This timely book presents a critical examination of the developmental premises of Japan’s high-growth success and its subsequent drift into recession, stagnation and piecemeal reform. The country, which within a few decades of wartime defeat mounted a serious challenge to American hegemony, appeared incapable of fully adjusting to shifting economic circumstance once the impulses of catch-up growth and the good fortune of an accommodating international environment faded.
Contents: Preface 1. Before Stagnation: Legacies of the High-growth Period 2. Catch-up Growth and Maturity: Developmentalism in Retrospect 3. Developmentalism as Ideology 4. Economic and Financial Policy in a Changing International Environment: The Origins and Course of the Bubble Economy 5. ‘Losing a Decade’: Economic and Financial Hubris in Recessionary Japan, 1990–97 6. Funding a Recovery: The Impact and Fate of Fiscal Policy, 1990–97 7. Banking Crises, Monetary Policy and Deflation, 1997–2000 8. Reform Without Salvation: Japan 1997–2000 9. Recession, Stagnation and the Labour Market: Continuity and Change in the 1990s 10. ‘Lost Decades?’ Japan’s Political Economy in the New Millennium Bibliography Index
‘Recent events have rendered Japan’s lost decades all the more relevant to the rest of us. Rick Garside, in this wide-ranging and accessible account, explores the political economy of Japan’s great stagnation with an eye toward describing how other advanced economies can avoid going down the same path.’
– Barry Eichengreen, University of California, Berkeley, US
‘Professor Garside’s timely book transcends the national preoccupation suggested by its title. From one viewpoint this is a case study (admittedly on a grand scale) of the experience of one country in one historical period. But in analyzing the dynamic relationship between Japan’s post-war economic miracle and its chronic stagnation from the 1990’s he offers a penetrating insight into the links between profound and embedded institutional and ideological influences, global upheaval, and almost disastrous national economic performance. Hence, Japan’s Great Stagnation – the unfolding story of that country’s declining experience from masterful economic power to seeming economic paralysis – provides us with an all-too familiar scenario with which to approach the contemporaneous ills of the world’s developed economies. The interaction between banking crises, unwieldy institutions (especially, but not only, financial institutions), policy frailties, and stagnating demand – all conspired to create crisis and then handicap or prevent recovery. And the familiarity of the story is aggravated by the global financial crisis which now threatens to engulf us. History never fully repeats itself, but Professor Garside’s illuminating examination of Japan’s recent experiences must surely provide important points of relevance for the world’s current malaise. He is to be congratulated on the depth and scope of what he has achieved – and for its relevance to what we are experiencing.’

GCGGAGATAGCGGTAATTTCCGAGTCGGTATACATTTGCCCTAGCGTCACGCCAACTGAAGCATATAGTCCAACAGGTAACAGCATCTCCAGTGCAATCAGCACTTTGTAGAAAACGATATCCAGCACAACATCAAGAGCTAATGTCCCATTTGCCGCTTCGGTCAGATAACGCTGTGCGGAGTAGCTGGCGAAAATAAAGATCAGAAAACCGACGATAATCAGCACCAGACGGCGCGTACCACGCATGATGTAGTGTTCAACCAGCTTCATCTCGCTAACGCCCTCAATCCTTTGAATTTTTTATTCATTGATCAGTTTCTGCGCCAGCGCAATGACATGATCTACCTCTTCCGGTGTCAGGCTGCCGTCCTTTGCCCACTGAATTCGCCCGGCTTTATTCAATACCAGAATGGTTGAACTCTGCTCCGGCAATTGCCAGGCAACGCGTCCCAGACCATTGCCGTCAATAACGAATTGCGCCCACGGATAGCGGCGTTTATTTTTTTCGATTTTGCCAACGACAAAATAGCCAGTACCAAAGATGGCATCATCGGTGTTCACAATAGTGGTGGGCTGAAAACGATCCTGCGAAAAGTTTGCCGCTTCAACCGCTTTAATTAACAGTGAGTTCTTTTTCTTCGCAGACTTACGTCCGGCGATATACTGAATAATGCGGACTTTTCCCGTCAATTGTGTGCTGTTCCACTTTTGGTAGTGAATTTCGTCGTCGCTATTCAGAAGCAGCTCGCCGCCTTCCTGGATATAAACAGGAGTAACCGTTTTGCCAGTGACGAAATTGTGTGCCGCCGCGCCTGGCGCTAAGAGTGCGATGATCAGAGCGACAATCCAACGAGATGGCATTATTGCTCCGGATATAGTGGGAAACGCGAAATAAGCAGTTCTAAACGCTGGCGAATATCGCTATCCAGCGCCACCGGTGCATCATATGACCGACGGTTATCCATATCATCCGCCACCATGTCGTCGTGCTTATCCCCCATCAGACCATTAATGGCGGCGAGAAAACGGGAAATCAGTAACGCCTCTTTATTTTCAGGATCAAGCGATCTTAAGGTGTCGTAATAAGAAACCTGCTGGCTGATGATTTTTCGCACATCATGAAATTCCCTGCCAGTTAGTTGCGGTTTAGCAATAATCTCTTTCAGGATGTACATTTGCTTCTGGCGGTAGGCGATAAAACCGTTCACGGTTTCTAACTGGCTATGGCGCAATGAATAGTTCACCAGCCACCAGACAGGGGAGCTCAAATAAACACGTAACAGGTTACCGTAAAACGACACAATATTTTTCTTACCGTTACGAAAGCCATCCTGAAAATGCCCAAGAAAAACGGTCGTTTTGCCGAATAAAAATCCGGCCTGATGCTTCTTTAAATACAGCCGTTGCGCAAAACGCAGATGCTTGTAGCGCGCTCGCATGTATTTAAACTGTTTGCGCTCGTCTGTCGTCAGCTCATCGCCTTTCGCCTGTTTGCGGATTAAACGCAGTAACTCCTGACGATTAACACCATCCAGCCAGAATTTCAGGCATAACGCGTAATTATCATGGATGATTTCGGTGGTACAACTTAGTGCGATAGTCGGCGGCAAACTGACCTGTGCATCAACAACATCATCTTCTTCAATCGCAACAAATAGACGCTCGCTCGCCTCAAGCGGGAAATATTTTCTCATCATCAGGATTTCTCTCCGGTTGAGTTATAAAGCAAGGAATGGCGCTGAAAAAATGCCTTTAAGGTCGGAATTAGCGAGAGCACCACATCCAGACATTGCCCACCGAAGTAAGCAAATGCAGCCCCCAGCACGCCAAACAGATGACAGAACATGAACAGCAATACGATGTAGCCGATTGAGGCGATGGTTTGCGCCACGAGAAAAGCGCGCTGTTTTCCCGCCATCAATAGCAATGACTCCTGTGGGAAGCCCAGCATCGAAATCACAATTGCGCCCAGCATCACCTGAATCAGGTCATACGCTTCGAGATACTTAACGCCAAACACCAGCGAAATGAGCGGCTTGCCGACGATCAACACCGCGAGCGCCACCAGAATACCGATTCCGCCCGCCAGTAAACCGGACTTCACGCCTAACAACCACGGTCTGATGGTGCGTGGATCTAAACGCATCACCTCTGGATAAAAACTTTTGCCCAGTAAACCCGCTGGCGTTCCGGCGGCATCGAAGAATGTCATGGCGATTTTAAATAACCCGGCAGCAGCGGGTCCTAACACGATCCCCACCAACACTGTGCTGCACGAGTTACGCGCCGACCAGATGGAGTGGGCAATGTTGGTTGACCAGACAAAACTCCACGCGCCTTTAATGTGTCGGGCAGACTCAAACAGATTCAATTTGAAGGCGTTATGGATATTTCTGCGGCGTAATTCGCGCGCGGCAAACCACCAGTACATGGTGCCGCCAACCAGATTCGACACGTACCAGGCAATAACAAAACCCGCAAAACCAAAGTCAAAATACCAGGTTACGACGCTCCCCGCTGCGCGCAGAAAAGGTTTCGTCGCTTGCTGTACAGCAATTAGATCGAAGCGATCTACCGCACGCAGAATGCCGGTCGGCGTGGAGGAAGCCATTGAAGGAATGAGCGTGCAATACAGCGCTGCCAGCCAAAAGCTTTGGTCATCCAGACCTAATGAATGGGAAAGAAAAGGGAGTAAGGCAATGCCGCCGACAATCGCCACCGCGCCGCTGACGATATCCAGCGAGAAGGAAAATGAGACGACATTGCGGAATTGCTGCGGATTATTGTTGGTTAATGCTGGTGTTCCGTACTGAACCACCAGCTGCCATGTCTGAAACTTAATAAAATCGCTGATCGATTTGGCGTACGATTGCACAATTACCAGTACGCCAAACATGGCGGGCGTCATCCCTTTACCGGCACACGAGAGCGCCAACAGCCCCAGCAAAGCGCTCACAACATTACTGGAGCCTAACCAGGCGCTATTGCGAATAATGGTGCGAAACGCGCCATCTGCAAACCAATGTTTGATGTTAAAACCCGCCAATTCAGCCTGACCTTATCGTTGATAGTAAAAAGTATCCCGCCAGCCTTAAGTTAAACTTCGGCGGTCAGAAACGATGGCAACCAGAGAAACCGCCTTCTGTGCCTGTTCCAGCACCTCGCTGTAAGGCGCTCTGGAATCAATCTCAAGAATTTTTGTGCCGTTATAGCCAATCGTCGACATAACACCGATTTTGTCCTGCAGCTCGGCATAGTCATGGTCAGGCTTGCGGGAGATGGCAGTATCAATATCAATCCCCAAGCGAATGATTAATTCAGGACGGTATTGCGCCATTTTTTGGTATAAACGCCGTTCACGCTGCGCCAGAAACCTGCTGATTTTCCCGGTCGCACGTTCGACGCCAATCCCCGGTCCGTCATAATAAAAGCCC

– Barry Supple, University of Cambridge, UK